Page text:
April 28, 2009

Huffed and they Puffed.....

After months of insulation working through one of the worst winters in memory, we come to where the butter hits the toast. Sort of. We are performing the blower door test to see how tightly the house has become.

Larry Masland arrived from the Department of Energy Resources, Gary and David arrives from Synergy Construction, Kohto arrived from Building Science Corporation, plus two guys from Conservation Services Group which will be performing the blower door test.

For the blower door testing, we closed all windows and doors, put these lovely red frocks on the back doors, engaged the fans inserted within said frocks, and started sucking the air out of the house to reduce the internal pressure. For those of you concerned about such things, the fan was not of a power to make us gasp for air, boil our blood, bulge our eyes, or make us float around the room.......which would be more of a gravitional problem.....ANYWAYYYYYY

Here's what the test looked like.

How'd we do?
Here are the results.

The results are not official, but the house is around 60% - 65% tighter. The walls and the roof were not really serviceable. They were as tight as they were ever going to be. But air still flowed into the basement, and therefore somehow up into the house through the basement ceiling. With the fan drawing, with some smoke pens, with a few cans of insulation foam, we should be able to walk around the basement, and then track and kill each tiny ceiling leak. But this was not to be, as everyone's schedule would not permit. Big disappointment.

UPDATE: To answer the comment from Jerry Marin: "So what was the cfm? Enquiring minds want to know."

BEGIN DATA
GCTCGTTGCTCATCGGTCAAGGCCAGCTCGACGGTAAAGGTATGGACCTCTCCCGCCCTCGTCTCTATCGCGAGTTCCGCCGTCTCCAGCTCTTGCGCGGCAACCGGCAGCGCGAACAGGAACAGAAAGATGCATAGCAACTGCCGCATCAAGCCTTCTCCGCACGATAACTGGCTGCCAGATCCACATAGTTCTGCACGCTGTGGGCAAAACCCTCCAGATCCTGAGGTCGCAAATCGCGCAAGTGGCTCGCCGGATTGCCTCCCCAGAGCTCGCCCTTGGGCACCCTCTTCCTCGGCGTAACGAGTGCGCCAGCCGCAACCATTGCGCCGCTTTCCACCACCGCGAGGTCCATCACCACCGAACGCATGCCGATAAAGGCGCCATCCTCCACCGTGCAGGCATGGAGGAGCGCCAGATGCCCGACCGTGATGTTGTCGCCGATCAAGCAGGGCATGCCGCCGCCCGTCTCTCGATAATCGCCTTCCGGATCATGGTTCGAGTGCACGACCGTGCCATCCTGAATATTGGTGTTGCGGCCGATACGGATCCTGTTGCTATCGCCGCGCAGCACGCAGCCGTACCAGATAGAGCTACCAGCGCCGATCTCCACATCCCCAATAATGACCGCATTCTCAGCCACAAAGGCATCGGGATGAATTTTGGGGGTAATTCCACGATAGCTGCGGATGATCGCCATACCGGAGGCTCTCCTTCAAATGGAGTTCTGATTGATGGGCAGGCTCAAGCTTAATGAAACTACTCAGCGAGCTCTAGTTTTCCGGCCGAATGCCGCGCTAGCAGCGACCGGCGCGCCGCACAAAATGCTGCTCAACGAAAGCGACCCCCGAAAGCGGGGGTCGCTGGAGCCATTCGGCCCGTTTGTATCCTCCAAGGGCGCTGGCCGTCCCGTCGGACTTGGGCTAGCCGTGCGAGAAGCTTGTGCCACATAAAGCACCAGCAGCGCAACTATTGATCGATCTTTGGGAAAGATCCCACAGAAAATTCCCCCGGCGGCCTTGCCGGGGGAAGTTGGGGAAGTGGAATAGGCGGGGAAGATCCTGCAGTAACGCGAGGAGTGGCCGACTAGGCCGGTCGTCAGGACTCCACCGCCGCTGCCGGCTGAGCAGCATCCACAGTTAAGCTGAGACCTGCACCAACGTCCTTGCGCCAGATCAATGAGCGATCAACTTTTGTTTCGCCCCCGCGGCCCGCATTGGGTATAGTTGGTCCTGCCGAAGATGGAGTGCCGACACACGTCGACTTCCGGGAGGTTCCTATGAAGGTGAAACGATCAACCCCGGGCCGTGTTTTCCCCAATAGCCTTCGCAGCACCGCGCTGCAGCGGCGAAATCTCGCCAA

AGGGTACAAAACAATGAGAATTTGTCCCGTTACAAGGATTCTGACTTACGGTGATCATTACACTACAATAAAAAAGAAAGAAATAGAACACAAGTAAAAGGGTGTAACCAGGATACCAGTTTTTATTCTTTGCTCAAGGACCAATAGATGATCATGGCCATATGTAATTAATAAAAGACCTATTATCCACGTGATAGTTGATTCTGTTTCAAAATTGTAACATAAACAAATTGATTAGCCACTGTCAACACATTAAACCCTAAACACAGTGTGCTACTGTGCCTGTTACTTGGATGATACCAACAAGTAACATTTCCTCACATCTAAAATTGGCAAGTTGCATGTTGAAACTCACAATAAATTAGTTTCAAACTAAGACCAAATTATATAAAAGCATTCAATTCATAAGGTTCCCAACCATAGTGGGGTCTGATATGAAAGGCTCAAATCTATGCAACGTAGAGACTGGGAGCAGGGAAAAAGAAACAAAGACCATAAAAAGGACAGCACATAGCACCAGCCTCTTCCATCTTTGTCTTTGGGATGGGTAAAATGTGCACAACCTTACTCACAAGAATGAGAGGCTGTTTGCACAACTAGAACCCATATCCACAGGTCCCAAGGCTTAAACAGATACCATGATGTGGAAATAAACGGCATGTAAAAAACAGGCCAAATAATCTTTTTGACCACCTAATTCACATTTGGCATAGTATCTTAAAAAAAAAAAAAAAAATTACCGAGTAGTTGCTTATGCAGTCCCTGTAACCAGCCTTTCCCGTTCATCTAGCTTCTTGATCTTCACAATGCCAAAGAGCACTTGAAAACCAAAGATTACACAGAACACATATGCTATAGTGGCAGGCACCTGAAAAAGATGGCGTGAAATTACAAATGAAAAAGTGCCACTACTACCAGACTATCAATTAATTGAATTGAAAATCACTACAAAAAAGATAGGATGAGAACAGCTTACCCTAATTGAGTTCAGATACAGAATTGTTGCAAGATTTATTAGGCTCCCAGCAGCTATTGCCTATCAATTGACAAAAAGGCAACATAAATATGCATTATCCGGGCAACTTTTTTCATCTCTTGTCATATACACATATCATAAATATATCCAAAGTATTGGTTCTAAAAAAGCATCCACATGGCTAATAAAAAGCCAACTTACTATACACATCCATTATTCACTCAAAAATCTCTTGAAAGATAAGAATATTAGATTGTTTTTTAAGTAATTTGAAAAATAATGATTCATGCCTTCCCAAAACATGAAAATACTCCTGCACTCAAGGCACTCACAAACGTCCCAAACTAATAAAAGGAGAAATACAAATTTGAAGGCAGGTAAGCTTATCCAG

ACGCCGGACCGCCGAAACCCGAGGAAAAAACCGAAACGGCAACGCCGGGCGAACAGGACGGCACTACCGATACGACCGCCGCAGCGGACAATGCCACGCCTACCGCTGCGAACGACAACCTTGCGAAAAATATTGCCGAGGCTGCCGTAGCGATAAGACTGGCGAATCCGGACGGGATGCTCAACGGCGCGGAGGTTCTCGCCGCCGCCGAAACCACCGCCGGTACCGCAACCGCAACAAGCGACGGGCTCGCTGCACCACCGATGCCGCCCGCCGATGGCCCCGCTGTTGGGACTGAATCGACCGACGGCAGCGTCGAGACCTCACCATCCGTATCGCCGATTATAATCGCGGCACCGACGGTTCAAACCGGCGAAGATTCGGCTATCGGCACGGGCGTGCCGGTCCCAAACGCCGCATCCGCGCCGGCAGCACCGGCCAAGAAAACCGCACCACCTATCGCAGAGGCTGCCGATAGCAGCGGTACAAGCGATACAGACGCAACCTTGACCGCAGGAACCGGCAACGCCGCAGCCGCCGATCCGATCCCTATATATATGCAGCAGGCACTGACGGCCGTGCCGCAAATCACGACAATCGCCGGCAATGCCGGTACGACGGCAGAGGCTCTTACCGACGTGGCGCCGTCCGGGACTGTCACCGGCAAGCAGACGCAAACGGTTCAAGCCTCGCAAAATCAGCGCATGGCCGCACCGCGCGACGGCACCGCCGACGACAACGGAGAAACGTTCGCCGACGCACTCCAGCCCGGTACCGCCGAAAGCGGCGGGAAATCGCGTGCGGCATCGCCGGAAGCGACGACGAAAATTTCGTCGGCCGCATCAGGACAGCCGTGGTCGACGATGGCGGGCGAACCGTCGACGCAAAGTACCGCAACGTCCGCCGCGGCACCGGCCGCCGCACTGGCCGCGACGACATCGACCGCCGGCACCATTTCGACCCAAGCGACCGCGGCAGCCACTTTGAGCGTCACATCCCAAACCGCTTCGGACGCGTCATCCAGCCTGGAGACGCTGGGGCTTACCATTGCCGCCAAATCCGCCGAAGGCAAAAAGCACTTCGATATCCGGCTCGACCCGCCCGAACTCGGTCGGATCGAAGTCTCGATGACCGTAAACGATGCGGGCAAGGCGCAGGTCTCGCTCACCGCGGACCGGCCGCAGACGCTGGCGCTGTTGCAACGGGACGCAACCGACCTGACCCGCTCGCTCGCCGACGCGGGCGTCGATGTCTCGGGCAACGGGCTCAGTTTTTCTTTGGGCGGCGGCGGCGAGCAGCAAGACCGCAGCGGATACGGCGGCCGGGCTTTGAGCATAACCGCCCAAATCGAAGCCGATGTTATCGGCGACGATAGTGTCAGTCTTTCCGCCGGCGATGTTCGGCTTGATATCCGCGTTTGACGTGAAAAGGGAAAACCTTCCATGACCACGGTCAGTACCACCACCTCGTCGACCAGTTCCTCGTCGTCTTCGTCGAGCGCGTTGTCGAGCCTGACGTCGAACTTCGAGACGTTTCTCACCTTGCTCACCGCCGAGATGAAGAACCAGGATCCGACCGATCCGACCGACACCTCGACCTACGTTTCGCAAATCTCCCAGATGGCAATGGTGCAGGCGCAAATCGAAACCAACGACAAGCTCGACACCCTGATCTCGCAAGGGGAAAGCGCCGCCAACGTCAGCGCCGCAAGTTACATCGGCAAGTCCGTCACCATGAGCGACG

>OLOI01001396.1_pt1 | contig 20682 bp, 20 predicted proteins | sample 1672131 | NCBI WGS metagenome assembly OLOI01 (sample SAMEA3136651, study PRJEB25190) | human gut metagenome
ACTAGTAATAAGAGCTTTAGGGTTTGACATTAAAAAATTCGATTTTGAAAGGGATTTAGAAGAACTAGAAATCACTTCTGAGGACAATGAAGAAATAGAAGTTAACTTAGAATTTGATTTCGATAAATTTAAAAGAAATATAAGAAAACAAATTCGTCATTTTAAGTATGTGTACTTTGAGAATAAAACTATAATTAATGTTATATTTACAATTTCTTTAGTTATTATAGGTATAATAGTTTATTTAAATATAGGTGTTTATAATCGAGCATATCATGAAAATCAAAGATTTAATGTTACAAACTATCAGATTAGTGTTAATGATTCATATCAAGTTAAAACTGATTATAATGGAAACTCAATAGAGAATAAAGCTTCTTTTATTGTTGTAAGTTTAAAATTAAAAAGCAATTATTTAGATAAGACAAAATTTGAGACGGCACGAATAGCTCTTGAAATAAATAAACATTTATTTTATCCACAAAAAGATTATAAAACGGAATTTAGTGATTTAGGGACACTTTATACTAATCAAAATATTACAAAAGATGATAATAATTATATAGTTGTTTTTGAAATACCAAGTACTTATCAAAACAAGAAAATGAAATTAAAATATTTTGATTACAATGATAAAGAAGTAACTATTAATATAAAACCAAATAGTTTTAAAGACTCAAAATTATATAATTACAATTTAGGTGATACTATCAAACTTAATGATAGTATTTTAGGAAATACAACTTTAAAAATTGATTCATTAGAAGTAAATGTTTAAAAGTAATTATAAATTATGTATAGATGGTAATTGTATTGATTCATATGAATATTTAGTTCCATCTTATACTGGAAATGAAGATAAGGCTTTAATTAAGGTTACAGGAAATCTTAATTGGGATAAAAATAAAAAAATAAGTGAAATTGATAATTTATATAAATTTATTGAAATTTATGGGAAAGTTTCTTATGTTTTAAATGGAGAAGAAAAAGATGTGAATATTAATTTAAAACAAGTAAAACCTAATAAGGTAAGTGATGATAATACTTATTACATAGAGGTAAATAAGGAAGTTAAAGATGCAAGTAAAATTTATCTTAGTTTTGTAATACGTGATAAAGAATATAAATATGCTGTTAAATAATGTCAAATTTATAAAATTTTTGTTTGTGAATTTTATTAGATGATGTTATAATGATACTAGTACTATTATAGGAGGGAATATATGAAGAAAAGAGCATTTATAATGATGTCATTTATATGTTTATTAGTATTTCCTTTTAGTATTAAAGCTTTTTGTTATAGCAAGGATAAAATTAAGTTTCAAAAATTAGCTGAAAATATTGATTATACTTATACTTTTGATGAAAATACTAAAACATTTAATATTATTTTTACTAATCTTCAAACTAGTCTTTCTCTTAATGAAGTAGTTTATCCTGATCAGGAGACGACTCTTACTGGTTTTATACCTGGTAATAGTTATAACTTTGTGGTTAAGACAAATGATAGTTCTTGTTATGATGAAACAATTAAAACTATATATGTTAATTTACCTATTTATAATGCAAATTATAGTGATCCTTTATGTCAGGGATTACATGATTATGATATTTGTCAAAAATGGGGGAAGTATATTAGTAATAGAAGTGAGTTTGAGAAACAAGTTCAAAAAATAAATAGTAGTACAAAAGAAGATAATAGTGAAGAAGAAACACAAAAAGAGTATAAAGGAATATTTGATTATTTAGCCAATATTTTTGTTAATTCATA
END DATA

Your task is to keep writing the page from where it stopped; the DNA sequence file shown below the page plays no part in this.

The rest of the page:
With the basement door open the leakage was 2825 CFMs (cubic feet per minute)
With the basement door closed the leakage was 2275 CFMs
(Explanation: These leakage rates are during a highly de-pressured test, not during normal usage.) The original pre-project leakage rate in August was 7800 CFM (more or less until I track down the exact test result).
The team was very pleased with the results, but I know that we can do better. I am confident that with 60 minutes we could bring that result south of 2000 CFMs. The disappointment here is that the basement ceiling is completely at hand and reachable. I will attempt to get some sort of de-pressurization using the building's 2 kitchen fans and 3 bathroom fans, get some incense "punks" (are they called "punks" anymore?), armed with a can of foam. Only problem is that we will never have a new reading of the results.

April 25, 2009

Chickens come home to roost

If you plan on taking a house from the age of leakyness-as-virtue to the new age of super-insulated energy efficiency, one imagines that you will occassionally run afoul of the laws of unintended consequences. And so we have......at least a little.
With the addition of super-insulation, and the conversion of hot water to a gas on-demand unit, our 25 year old boiler was firing up less often and for shorter burn duration. By the end of March, we weren't firing at all, so we shut it down. But when a cold snap hit in April, we couldn't get it back on.